1-Methyl-3-Ethylbenzene

A summary of the most common chemical descriptors (InChI Key and SMILES codes) for 1-Methyl-3-Ethylbenzene are summarized together with 3D and 2D structures and relevant physico-chemical properties.

What is the 1-Methyl-3-Ethylbenzene?

The molecule 1-Methyl-3-Ethylbenzene presents a molecular formula of C9H12 and its IUPAC name is 1-methyl-3-ethylbenzene.

1-Methyl-3-ethylbenzene is a molecule with the chemical formula C9H12. It is a colorless liquid with a boiling point of 154.4°C and a density of 0.874 g/mL..

This molecule lies as an aromatic compound, meaning that it contains a ring of carbon atoms with alternating double and single bonds. The molecule's structure is similar to that of other common aromatic compounds such as toluene and xylene..

The main difference between 1-methyl-3-ethylbenzene and these other molecules is the substitution of one methyl group for an ethyl group on the benzene ring. This substitution alters the molecule's physical and chemical properties in a number of ways..

For example, 1-methyl-3-ethylbenzene is less volatile than toluene and xylene, and it has a higher boiling point. This makes it less likely to evaporate into the air and more likely to stay in liquid form at room temperature..

The presence of the ethyl group also makes 1-methyl-3-ethylbenzene more soluble in water than toluene and xylene. This is because the ethyl group can form hydrogen bonds with water molecules, while the methyl group cannot..

1-Methyl-3-ethylbenzene is used as a solvent in a variety of industrial and commercial applications. It is also a starting material for the synthesis of other chemicals, including pesticides, dyes, and pharmaceuticals..

3D structure

Cartesian coordinates

Geometry of 1-Methyl-3-Ethylbenzene in x, y and z coordinates (Å units) to copy/paste elsewhere. Generated with Open Babel software.

2D drawing

 

1-Methyl-3-Ethylbenzene ZLCSFXXPPANWQY-UHFFFAOYSA-N chemical compound 2D structure molecule svg
1-Methyl-3-Ethylbenzene

 

Molecule descriptors

 
IUPAC name1-methyl-3-ethylbenzene
InChI codeInChI=1S/C9H12/c1-3-9-6-4-5-8(2)7-9/h4-7H,3H2,1-2H3
InChI KeyZLCSFXXPPANWQY-UHFFFAOYSA-N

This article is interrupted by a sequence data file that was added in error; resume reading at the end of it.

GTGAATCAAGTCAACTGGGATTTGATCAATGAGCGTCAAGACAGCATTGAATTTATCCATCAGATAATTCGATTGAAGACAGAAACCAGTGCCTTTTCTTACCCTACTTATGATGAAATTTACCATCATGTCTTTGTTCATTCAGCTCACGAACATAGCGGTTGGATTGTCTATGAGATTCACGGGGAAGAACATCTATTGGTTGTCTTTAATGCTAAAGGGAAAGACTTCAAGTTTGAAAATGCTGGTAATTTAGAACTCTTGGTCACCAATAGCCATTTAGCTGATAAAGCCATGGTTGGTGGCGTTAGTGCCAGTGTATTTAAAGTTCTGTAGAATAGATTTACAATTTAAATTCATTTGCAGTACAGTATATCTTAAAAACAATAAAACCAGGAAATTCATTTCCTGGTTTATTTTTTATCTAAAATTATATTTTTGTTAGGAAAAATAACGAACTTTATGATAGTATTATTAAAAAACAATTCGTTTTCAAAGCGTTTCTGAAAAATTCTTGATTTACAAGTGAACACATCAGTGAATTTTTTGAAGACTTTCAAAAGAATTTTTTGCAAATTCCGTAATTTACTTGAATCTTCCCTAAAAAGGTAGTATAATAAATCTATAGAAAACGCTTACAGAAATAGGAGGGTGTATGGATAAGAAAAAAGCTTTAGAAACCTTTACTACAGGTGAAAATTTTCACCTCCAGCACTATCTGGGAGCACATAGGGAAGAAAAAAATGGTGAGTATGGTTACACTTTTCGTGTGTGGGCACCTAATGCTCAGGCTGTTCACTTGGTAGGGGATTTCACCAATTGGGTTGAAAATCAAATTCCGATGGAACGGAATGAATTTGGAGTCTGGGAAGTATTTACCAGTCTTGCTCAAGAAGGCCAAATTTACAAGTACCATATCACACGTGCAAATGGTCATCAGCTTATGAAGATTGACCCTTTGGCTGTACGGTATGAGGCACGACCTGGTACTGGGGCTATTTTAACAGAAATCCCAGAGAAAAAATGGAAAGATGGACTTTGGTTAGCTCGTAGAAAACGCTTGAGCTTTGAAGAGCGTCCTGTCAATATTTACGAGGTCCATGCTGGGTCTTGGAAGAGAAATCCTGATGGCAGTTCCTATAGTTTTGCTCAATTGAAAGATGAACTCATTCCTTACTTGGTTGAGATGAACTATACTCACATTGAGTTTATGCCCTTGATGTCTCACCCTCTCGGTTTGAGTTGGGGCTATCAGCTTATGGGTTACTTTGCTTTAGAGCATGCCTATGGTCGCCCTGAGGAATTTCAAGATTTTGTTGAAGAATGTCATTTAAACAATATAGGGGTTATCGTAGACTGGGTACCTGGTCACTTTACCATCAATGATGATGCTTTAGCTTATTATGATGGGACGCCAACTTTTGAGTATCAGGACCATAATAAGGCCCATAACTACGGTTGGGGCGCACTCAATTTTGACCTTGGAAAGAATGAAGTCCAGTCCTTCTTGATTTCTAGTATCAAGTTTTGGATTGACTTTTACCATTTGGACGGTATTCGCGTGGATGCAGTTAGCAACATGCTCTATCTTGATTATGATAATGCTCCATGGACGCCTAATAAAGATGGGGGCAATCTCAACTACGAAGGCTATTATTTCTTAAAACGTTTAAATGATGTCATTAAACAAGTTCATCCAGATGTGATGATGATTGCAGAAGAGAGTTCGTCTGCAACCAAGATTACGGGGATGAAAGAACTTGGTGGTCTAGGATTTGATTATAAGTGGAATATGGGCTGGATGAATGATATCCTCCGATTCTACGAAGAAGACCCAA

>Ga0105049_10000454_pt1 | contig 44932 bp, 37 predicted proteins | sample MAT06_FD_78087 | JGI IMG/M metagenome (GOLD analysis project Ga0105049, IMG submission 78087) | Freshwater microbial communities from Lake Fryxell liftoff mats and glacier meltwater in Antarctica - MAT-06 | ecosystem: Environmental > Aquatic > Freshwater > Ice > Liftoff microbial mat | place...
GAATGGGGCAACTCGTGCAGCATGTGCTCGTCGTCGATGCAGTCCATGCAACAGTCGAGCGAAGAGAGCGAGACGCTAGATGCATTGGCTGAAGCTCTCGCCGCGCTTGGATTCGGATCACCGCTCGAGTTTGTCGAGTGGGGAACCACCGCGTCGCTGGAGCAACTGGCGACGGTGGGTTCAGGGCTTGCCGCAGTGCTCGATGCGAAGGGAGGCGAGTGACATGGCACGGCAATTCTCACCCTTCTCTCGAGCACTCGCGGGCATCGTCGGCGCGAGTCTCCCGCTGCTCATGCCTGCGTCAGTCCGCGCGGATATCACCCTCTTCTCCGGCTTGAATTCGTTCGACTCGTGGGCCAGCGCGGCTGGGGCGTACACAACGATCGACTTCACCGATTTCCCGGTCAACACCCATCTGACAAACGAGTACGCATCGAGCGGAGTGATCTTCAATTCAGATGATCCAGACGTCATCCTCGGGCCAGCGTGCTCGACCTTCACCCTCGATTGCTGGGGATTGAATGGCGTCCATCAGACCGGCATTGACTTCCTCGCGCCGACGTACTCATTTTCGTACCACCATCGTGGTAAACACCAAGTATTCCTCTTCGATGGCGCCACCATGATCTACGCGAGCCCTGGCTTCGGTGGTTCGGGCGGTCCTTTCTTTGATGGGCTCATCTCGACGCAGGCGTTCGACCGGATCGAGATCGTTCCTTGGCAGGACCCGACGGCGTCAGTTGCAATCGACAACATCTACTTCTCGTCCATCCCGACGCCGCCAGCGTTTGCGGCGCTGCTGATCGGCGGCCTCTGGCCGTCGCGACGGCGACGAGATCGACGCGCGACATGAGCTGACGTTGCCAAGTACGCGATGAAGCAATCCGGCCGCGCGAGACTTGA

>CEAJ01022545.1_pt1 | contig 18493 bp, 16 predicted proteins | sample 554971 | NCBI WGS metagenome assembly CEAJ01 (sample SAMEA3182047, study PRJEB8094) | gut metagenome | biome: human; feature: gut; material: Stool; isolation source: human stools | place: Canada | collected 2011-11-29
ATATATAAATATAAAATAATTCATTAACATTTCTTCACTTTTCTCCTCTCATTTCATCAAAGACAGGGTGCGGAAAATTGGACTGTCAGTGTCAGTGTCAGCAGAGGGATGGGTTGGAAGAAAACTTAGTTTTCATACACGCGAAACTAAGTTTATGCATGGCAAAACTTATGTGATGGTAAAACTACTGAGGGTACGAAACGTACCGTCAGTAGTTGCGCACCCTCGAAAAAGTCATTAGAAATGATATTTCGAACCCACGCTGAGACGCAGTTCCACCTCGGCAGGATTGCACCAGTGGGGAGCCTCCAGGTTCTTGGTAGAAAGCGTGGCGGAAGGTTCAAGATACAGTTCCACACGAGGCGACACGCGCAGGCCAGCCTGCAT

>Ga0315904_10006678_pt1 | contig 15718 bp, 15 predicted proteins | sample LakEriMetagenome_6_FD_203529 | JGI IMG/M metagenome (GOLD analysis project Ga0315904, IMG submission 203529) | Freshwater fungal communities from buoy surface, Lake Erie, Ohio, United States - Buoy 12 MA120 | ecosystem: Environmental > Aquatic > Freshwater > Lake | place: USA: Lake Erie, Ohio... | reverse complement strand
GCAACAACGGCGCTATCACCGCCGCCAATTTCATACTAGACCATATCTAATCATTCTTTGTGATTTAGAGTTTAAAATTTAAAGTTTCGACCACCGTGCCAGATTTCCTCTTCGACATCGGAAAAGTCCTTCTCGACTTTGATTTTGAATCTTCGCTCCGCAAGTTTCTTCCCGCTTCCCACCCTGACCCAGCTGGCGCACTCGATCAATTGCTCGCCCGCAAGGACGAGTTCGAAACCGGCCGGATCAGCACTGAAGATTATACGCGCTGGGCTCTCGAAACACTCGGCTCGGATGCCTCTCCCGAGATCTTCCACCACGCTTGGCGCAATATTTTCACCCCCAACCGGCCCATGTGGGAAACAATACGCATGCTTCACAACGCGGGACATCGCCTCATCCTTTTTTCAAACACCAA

SMILESc1c(cccc1CC)C

Other names (synonyms)

IUPAC nomenclature provides a standardized method for naming chemical compounds. Although this system is widely used in chemistry, many chemical compounds have also other names commonly used in different contexts. These synonyms can come from a variety of sources and are used for a variety of purposes.

One common source of synonyms for chemical compounds is the common or trivial names, assigned on the basis of appearance, properties, or origin of the molecule.

Another source of synonyms are historical or obsolete names employed in the past, however replaced nowadays by more modern or standardized names.

In addition to common and historical names, chemical compounds may also have synonyms that are specific to a particular field or industry.

Reference codes for other databases

There exist several different chemical codes commonly used in orded to identify molecules:

Physico-Chemical properties

IUPAC name1-methyl-3-ethylbenzene
Molecular formulaC9H12
Molecular weight120.192
Melting point (ºC)-96
Boiling point (ºC)161
Density (g/cm3)0.865
Molar refractivity41.18
LogP2.6
Topological polar surface area-

LogP and topological polar surface area (TPSA) values were estimated using Open Babel software.

The n-octanol/water partition coeficient (Kow) data is applied in toxicology and drug research. Kow values are used, to guess the environmental fate of persistent organic pollutants. High partition coefficients values, tend to accumulate in the fatty tissue of organisms. Molecules with a log(Kow) (or LogP) greater than 5 are considered to bioaccumulate.

TPSA values are the sum of the surface area over all polar atoms or molecules, mainly oxygen and nitrogen, also including hydrogen atoms.

In medicinal chemistry, TPSA is used to assess the ability of a drug to permeabilise cells.

For molecules to penetrate the blood-brain barrier (and act on receptors in the central nervous system), TPSA values below 90 Å2 are required. Thus, molecules with a polar surface area greater than 140 Å2 tend to be poorly permeable to cell membranes.